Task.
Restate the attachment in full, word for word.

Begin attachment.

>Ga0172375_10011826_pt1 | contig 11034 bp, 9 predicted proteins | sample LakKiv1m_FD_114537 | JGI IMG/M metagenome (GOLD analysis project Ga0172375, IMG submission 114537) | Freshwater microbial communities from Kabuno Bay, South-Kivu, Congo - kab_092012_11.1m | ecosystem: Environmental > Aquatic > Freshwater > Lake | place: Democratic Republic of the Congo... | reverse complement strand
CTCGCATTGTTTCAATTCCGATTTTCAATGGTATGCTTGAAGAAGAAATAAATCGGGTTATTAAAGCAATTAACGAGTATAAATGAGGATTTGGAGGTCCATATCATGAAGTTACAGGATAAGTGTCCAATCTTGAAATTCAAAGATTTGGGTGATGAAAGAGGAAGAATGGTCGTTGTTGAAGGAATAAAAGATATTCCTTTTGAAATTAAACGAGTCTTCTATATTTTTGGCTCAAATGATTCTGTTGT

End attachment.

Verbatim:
>Ga0172375_10011826_pt1 | contig 11034 bp, 9 predicted proteins | sample LakKiv1m_FD_114537 | JGI IMG/M metagenome (GOLD analysis project Ga0172375, IMG submission 114537) | Freshwater microbial communities from Kabuno Bay, South-Kivu, Congo - kab_092012_11.1m | ecosystem: Environmental > Aquatic > Freshwater > Lake | place: Democratic Republic of the Congo... | reverse complement strand
CTCGCATTGTTTCAATTCCGATTTTCAATGGTATGCTTGAAGAAGAAATAAATCGGGTTATTAAAGCAATTAACGAGTATAAATGAGGATTTGGAGGTCCATATCATGAAGTTACAGGATAAGTGTCCAATCTTGAAATTCAAAGATTTGGGTGATGAAAGAGGAAGAATGGTCGTTGTTGAAGGAATAAAAGATATTCCTTTTGAAATTAAACGAGTCTTCTATATTTTTGGCTCAAATGATTCTGTTGT